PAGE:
The Art of Science

The Art of Science

Artist’s work displays glacial decline for the world to see

The Art of Science

Clemson printmaking professor Todd Anderson keeps good company.

His work, The Last Glacier, was on display at the famed Metropolitan Museum of Art’s Drawings and Prints Gallery along with works by Michelangelo, Pablo Picasso, Francisco Goya and David Hockney.

The Last Glacier — a book of artwork printed from color woodcuts — explores the remaining glaciers of Glacier National Park in Montana. Anderson collaborated on the book with fellow printmaker Bruce Crownover and Ian van Coller, a professor of photography at Montana State University.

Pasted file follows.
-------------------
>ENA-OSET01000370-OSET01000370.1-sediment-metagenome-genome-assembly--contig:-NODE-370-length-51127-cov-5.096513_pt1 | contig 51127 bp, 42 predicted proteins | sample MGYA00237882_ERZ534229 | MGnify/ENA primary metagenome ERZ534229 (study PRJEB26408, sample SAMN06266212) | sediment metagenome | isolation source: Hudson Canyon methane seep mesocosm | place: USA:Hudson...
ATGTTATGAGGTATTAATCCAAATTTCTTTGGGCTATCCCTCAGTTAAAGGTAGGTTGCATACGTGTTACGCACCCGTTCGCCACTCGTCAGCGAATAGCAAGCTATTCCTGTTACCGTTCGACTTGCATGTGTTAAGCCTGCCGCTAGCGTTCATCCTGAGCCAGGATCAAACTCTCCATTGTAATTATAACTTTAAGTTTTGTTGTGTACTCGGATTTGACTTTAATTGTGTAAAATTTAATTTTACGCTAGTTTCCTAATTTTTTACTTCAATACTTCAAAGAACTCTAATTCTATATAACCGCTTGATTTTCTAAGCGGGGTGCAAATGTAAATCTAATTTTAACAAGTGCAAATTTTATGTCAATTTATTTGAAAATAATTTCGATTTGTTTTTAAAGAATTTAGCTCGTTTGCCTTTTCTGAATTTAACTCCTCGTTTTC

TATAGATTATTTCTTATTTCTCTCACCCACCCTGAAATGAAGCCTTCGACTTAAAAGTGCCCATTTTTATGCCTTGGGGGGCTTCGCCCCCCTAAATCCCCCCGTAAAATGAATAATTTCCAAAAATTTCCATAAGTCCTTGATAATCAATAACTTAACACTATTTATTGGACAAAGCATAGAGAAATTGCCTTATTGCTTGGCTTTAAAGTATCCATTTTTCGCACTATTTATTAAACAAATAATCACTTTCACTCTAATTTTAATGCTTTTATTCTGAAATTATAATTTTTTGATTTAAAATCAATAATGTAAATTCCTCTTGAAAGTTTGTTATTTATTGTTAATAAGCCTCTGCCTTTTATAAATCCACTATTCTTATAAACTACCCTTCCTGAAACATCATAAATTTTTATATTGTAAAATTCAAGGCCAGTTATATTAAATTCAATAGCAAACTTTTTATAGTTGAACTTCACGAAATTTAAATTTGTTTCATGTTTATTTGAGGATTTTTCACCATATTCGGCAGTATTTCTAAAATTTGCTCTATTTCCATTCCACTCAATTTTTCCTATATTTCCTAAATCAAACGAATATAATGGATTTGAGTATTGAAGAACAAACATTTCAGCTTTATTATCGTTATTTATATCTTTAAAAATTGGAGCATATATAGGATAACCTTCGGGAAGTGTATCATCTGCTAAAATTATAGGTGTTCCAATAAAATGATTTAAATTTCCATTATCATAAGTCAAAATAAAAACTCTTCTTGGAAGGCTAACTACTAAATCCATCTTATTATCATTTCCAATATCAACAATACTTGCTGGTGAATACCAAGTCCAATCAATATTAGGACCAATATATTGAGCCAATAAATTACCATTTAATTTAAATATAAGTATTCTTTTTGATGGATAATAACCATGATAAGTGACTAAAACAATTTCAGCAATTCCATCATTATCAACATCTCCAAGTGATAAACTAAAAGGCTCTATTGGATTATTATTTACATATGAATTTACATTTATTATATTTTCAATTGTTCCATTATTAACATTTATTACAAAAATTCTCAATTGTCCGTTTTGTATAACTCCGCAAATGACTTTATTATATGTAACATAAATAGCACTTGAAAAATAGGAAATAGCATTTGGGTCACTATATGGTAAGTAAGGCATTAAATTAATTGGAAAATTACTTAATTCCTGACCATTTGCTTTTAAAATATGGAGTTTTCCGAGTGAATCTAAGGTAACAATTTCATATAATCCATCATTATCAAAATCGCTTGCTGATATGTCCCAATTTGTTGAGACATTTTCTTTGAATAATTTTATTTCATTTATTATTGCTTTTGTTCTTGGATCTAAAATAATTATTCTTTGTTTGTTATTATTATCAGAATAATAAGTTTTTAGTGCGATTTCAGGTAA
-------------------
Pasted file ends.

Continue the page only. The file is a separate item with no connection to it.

Over the course of four years, the three artists hiked the park’s rugged terrain. Anderson said he has traversed more than 500 miles on foot. The Last Glacier captures the changing world at a pivotal moment in time, helping to visualize the rapid melting of ice that once blanketed Glacier National Park and locations around the world. In 1850, as many as 150 glaciers covered the land now in Glacier National Park. Today, the official park website claims a mere 26 glaciers.

“The hope is that the artwork will connect on an emotional level. Or maybe the science can connect,” Anderson said.

The collective’s next book, ROMO: The Last Glacier, is scheduled for release in 2018. Again, it will pair woodcut prints by Anderson and Crownover with van Coller’s photographs, but this time documenting the last glaciers in Rocky Mountain National Park.